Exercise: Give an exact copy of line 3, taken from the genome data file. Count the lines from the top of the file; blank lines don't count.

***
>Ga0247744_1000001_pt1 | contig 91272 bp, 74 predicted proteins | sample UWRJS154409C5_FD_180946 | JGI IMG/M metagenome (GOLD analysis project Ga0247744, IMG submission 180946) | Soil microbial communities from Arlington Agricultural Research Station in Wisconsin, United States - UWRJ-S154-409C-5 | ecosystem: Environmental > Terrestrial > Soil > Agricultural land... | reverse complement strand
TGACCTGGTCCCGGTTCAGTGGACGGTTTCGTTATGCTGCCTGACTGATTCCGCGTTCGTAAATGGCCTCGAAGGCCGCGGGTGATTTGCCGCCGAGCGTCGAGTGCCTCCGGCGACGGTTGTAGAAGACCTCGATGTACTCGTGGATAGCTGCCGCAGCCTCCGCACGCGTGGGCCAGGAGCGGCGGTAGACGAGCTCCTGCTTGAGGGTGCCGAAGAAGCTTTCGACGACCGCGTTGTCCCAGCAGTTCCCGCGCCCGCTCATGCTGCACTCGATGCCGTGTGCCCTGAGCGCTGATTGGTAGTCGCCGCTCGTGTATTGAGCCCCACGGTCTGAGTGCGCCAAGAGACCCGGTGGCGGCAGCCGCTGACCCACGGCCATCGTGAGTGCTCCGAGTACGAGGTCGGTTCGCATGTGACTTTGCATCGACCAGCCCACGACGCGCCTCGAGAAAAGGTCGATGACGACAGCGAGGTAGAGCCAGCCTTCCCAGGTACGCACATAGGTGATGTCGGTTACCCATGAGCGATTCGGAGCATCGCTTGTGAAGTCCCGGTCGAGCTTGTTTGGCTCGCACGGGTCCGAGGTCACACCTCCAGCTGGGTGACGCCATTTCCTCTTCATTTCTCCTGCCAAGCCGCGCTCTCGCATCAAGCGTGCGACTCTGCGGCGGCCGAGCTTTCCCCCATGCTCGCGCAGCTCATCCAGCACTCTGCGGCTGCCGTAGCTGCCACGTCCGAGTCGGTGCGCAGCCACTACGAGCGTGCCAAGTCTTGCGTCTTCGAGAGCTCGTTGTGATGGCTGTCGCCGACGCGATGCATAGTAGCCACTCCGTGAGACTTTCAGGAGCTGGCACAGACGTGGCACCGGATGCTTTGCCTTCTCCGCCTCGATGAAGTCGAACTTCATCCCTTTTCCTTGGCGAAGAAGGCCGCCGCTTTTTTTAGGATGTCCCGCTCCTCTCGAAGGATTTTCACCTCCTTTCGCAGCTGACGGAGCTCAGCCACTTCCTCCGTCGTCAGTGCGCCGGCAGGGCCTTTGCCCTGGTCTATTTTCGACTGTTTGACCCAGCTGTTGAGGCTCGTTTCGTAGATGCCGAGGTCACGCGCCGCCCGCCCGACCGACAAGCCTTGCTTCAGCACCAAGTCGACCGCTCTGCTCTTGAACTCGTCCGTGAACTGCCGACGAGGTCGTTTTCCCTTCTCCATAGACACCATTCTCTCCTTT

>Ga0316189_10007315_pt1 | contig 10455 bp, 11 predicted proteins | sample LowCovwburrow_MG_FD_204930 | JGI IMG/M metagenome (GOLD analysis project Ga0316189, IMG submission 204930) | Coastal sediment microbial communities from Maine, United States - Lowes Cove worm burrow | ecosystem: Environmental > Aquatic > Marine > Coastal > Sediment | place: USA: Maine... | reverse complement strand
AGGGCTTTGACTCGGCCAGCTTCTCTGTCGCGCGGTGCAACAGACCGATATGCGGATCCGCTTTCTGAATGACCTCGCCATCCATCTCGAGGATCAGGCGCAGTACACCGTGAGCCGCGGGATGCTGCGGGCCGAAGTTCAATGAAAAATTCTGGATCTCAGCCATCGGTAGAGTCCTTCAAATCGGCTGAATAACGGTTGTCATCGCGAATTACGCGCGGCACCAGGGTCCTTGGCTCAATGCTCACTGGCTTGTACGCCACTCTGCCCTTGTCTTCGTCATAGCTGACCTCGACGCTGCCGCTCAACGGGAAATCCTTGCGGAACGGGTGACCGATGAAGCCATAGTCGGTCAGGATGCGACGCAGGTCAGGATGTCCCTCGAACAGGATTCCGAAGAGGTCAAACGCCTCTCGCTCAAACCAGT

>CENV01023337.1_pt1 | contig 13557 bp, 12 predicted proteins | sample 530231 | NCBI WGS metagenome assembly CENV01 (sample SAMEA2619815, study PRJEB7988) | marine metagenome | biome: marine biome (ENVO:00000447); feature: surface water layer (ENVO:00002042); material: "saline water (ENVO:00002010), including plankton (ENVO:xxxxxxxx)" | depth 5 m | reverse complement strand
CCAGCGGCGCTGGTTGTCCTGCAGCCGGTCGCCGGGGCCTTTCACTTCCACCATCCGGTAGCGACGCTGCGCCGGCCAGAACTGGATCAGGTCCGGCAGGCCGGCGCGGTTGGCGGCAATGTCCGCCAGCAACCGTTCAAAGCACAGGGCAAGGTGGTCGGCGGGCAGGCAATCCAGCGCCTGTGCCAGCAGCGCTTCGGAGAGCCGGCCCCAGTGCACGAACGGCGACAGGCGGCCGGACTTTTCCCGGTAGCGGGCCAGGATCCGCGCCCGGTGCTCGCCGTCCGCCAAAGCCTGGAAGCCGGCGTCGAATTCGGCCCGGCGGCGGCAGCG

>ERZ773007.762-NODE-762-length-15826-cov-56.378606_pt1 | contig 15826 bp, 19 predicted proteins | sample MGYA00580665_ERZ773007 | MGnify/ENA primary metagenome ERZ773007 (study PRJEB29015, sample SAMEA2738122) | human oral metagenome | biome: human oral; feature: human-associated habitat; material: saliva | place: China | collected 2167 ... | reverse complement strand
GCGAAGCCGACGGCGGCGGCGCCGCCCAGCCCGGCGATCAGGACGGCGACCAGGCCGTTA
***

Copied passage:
>Ga0316189_10007315_pt1 | contig 10455 bp, 11 predicted proteins | sample LowCovwburrow_MG_FD_204930 | JGI IMG/M metagenome (GOLD analysis project Ga0316189, IMG submission 204930) | Coastal sediment microbial communities from Maine, United States - Lowes Cove worm burrow | ecosystem: Environmental > Aquatic > Marine > Coastal > Sediment | place: USA: Maine... | reverse complement strand